While initially the emphasis was on quieting the muzzle blast for near-silent shooting, hearing damage issues have assumed greater concern. Many of us older shooters, especially veterans, can trace significant hearing loss due to gunfire. Today’s shooters often have similar hearing loss, but the main etiology has been painful rock concerts and headphones used with the Sony Walkman cassette player and subsequent MP3 music players, not firearms where they have used hearing protectors.
In my opinion, the purpose of a silencer is to decrease the sound level generated by the sudden release of high-pressure propelling gases. So doing makes shooting more fun. Sound decreases according to the inverse square law wherein the pressure drops in a linear manner with each doubling of the distance from the source. Additionally, significant sound is generated by supersonic bullets in flight, but the shock wave is not perceived by the shooter until it reflects off a downrange object. This sound also decreases by the inverse square law, and because it is a reflection, the origin of the sound cannot be determined by an observer. As a result, the ballistic crack is never a source of hearing damage to the shooter. Silencers do an admirable job in concealing the origin of the shot, and in hunting scenarios the target will either be blissfully ignorant of the danger, be simply confused or run toward the hunter.
Do I think silencers should not be regulated? Most definitely. It is a shame that the Hearing Protection Act iterations have failed, but deregulating silencers is not politically correct. Further, it would involve Congress forfeiting a tax source, albeit small.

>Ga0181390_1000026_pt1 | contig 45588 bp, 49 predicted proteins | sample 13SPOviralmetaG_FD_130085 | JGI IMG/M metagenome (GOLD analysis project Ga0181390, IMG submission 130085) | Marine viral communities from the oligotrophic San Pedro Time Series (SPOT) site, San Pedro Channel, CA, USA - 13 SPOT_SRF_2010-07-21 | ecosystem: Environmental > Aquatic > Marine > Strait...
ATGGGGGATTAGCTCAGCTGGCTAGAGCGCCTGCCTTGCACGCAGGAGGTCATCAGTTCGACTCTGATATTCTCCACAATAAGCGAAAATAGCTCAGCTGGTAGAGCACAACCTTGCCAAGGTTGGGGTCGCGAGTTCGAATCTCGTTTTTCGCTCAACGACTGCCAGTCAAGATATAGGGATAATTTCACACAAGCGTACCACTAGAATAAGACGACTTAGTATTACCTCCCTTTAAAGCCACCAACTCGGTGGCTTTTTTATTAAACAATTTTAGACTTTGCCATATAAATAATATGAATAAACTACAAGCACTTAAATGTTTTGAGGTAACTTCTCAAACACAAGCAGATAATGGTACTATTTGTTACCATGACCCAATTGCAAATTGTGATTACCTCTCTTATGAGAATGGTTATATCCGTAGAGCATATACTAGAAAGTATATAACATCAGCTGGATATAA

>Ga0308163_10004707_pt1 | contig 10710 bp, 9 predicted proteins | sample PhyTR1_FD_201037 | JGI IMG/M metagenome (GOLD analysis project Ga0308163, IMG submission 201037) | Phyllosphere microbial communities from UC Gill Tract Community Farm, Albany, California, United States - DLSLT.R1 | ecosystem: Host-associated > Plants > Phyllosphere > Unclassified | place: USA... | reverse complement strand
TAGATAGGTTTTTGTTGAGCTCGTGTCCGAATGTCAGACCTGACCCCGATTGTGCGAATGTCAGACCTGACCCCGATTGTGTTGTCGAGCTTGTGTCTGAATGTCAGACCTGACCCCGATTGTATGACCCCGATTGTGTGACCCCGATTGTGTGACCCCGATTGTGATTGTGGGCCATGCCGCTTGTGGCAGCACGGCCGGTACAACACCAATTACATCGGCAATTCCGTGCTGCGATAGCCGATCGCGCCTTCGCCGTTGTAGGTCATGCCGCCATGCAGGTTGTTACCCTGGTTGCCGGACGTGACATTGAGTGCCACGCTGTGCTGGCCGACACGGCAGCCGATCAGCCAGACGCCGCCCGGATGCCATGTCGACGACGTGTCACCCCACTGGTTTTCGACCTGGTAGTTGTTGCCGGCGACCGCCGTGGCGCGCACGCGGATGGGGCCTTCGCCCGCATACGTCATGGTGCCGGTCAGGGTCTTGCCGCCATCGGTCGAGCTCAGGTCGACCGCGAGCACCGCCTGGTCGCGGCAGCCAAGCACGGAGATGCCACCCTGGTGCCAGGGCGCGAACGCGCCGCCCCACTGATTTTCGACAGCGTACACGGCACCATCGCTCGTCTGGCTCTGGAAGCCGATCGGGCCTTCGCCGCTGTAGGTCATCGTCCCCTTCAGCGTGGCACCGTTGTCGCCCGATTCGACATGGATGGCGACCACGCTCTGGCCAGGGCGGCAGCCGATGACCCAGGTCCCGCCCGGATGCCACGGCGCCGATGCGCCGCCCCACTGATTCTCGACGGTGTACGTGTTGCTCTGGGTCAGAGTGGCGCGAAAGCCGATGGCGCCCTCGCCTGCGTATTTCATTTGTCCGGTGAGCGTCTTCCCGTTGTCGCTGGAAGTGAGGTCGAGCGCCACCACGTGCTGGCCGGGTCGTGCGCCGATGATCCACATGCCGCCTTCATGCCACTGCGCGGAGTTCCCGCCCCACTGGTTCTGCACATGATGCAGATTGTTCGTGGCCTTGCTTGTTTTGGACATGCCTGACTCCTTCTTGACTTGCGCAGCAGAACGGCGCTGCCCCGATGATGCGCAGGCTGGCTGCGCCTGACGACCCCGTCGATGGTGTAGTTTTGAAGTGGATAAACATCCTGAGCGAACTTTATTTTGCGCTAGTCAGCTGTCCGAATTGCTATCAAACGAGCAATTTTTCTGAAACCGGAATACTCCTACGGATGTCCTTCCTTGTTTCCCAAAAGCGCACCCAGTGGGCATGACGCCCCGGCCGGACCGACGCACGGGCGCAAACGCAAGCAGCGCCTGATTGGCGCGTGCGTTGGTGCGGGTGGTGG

Today’s silencers are definitely smaller and lighter than the ones from 30 to 40 years ago and are usually more efficient. However, there are limits to the degree of suppression for a given size unit governed by the laws of physics. There are wide choices of manufacturers and models. The majority of promotion today relies on the internet with manufacturers’ websites, digital magazine reviews and discussion forums (which are too often a source of intense misinformation). While military users weigh flash/dust signature, length and weight issues above sound concealment, in the civilian market cosmetics and cool factors seem to be the dominant driving force rather than sound. I have heard more than one silencer marketing director state that he can’t sell round pieces of pipe (regardless of performance) and that new cosmetics are needed every 6 months to remain competitive—kind of like Detroit cars. Exterior-enhancing cosmetic cuts and swirls are too often necessary to sell a proven interior design. Monocores are the current rage, and while many are effective, many are marginal in sound reduction, and virtually all have a significant first-round pop. They do make service simpler (if user disassembly is desired), and they are less expensive to produce, considering parts count and today’s robotic manufacturing machines.
What I have real difficulty in understanding is the love affair with so-called “micro silencers”—tiny, short silencers that don’t appreciably reduce sound levels but that are expensive and command a $200 tax stamp. We have measured several for 5.56 NATO weapons that reduce the sound level by less than 10 db. In my opinion, when one wants something Hollywood-quiet and Hollywood-sized, a suppressor in .22LR is really hard to beat. Most are in the 1×5- or 1×6-inch platforms, fairly inexpensive, have a classic appearance and perform slightly better than Maxim’s suppressor from a century ago. I also have difficulty in understanding the mindset behind investing several cubic dollars plus a tax stamp in a silencer just to see how many rounds it takes to destroy the unit in a machine gun. Guess I am just getting old. Beware of symbolism over substance.
The snow has stopped, and the sun came out. I think I’ll bundle up, go outside in the back yard and hone my skills with my suppressed .22 pistol while shooting pigeons off my roof.
|This article first appeared in Small Arms Review V25N4 (April 2021)|